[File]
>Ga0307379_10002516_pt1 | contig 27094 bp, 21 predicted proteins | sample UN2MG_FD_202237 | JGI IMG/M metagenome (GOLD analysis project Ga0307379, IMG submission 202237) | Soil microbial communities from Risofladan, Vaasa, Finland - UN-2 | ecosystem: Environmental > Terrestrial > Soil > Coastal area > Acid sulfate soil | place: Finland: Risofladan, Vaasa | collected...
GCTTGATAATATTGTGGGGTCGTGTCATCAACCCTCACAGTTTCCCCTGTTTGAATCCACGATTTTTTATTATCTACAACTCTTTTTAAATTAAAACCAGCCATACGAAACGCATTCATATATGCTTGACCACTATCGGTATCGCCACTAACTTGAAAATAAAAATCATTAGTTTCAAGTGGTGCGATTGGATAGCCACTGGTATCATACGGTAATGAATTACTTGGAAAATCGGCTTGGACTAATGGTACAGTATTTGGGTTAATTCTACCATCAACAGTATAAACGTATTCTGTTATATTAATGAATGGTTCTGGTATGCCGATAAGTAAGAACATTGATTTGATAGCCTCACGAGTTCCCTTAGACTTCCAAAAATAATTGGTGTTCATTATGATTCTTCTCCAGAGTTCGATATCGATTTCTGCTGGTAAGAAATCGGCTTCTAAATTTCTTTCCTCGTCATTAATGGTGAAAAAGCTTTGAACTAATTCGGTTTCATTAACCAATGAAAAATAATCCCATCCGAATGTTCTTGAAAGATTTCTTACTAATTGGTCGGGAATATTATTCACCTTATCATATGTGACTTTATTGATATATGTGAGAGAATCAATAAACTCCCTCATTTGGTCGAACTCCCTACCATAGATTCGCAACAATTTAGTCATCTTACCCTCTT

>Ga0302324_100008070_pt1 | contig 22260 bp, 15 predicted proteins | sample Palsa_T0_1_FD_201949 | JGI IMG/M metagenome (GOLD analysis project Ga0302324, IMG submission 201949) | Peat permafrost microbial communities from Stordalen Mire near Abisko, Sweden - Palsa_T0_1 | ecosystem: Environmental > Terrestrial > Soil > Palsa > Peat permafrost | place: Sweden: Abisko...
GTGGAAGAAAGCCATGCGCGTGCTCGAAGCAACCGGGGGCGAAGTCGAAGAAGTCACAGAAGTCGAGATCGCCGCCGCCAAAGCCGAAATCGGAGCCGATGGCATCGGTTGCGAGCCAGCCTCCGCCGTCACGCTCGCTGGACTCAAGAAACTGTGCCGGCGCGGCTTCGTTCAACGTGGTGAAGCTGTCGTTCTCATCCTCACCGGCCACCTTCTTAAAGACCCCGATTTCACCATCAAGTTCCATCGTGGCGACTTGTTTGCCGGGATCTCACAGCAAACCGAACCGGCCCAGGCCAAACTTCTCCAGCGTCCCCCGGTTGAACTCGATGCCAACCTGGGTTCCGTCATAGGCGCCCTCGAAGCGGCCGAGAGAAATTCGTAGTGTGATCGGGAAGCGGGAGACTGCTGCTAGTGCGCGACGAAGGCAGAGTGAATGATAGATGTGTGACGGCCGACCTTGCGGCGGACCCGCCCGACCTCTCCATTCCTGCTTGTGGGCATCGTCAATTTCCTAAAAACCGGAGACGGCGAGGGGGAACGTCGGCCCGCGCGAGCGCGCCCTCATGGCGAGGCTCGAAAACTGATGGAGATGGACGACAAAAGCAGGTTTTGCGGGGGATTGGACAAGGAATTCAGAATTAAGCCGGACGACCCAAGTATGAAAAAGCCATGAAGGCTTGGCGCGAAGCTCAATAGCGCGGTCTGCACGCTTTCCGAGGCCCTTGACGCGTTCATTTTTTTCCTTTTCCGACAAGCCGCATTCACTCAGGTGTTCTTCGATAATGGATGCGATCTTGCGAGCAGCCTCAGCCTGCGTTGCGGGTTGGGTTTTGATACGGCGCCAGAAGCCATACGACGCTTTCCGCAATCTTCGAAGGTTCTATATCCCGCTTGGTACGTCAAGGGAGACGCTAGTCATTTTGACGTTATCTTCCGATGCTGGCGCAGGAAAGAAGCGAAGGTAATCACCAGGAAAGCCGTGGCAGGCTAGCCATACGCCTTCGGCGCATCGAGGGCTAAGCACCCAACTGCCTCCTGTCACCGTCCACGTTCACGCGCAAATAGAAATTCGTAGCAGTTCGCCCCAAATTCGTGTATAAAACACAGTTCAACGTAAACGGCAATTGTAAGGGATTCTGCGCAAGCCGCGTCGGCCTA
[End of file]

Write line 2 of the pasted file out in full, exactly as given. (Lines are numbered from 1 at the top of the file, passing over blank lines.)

GCTTGATAATATTGTGGGGTCGTGTCATCAACCCTCACAGTTTCCCCTGTTTGAATCCACGATTTTTTATTATCTACAACTCTTTTTAAATTAAAACCAGCCATACGAAACGCATTCATATATGCTTGACCACTATCGGTATCGCCACTAACTTGAAAATAAAAATCATTAGTTTCAAGTGGTGCGATTGGATAGCCACTGGTATCATACGGTAATGAATTACTTGGAAAATCGGCTTGGACTAATGGTACAGTATTTGGGTTAATTCTACCATCAACAGTATAAACGTATTCTGTTATATTAATGAATGGTTCTGGTATGCCGATAAGTAAGAACATTGATTTGATAGCCTCACGAGTTCCCTTAGACTTCCAAAAATAATTGGTGTTCATTATGATTCTTCTCCAGAGTTCGATATCGATTTCTGCTGGTAAGAAATCGGCTTCTAAATTTCTTTCCTCGTCATTAATGGTGAAAAAGCTTTGAACTAATTCGGTTTCATTAACCAATGAAAAATAATCCCATCCGAATGTTCTTGAAAGATTTCTTACTAATTGGTCGGGAATATTATTCACCTTATCATATGTGACTTTATTGATATATGTGAGAGAATCAATAAACTCCCTCATTTGGTCGAACTCCCTACCATAGATTCGCAACAATTTAGTCATCTTACCCTCTT